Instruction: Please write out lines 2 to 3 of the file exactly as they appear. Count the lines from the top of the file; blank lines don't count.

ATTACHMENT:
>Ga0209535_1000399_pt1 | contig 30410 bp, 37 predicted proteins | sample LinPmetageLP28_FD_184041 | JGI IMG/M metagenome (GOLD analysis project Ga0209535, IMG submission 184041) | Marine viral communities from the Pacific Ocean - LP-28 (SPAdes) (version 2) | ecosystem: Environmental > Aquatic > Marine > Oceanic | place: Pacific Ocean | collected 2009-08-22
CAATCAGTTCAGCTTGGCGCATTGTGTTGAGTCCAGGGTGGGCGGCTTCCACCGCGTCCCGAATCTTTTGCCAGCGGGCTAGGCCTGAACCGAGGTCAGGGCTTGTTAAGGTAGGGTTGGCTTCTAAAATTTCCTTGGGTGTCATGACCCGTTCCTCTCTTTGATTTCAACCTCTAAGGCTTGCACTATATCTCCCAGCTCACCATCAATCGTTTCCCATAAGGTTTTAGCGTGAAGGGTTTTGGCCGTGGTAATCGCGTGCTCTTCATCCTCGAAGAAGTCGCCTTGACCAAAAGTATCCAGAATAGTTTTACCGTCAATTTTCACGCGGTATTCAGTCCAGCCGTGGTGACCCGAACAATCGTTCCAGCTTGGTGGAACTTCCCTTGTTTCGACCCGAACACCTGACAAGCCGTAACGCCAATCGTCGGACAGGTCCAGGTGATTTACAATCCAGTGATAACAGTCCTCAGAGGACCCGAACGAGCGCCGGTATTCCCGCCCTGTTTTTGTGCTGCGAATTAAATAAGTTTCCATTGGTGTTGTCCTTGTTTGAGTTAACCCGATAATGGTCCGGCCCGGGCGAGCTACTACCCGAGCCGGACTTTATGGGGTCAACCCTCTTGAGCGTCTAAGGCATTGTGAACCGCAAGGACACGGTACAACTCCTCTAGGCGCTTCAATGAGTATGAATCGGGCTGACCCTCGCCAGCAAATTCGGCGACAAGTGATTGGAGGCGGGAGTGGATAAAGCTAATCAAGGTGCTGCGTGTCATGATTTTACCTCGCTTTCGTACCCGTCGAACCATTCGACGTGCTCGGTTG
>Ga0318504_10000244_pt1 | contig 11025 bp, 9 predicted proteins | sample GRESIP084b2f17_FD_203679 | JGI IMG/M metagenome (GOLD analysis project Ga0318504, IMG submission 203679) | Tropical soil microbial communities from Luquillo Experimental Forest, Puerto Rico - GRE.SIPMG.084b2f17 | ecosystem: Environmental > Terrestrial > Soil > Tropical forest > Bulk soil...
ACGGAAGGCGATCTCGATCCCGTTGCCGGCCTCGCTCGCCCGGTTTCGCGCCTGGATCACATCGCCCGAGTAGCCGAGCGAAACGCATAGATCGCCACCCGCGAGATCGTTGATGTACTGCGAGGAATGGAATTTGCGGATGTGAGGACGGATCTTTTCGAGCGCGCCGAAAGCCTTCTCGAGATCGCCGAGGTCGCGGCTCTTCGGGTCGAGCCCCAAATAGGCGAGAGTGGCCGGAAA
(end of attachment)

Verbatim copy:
CAATCAGTTCAGCTTGGCGCATTGTGTTGAGTCCAGGGTGGGCGGCTTCCACCGCGTCCCGAATCTTTTGCCAGCGGGCTAGGCCTGAACCGAGGTCAGGGCTTGTTAAGGTAGGGTTGGCTTCTAAAATTTCCTTGGGTGTCATGACCCGTTCCTCTCTTTGATTTCAACCTCTAAGGCTTGCACTATATCTCCCAGCTCACCATCAATCGTTTCCCATAAGGTTTTAGCGTGAAGGGTTTTGGCCGTGGTAATCGCGTGCTCTTCATCCTCGAAGAAGTCGCCTTGACCAAAAGTATCCAGAATAGTTTTACCGTCAATTTTCACGCGGTATTCAGTCCAGCCGTGGTGACCCGAACAATCGTTCCAGCTTGGTGGAACTTCCCTTGTTTCGACCCGAACACCTGACAAGCCGTAACGCCAATCGTCGGACAGGTCCAGGTGATTTACAATCCAGTGATAACAGTCCTCAGAGGACCCGAACGAGCGCCGGTATTCCCGCCCTGTTTTTGTGCTGCGAATTAAATAAGTTTCCATTGGTGTTGTCCTTGTTTGAGTTAACCCGATAATGGTCCGGCCCGGGCGAGCTACTACCCGAGCCGGACTTTATGGGGTCAACCCTCTTGAGCGTCTAAGGCATTGTGAACCGCAAGGACACGGTACAACTCCTCTAGGCGCTTCAATGAGTATGAATCGGGCTGACCCTCGCCAGCAAATTCGGCGACAAGTGATTGGAGGCGGGAGTGGATAAAGCTAATCAAGGTGCTGCGTGTCATGATTTTACCTCGCTTTCGTACCCGTCGAACCATTCGACGTGCTCGGTTG
>Ga0318504_10000244_pt1 | contig 11025 bp, 9 predicted proteins | sample GRESIP084b2f17_FD_203679 | JGI IMG/M metagenome (GOLD analysis project Ga0318504, IMG submission 203679) | Tropical soil microbial communities from Luquillo Experimental Forest, Puerto Rico - GRE.SIPMG.084b2f17 | ecosystem: Environmental > Terrestrial > Soil > Tropical forest > Bulk soil...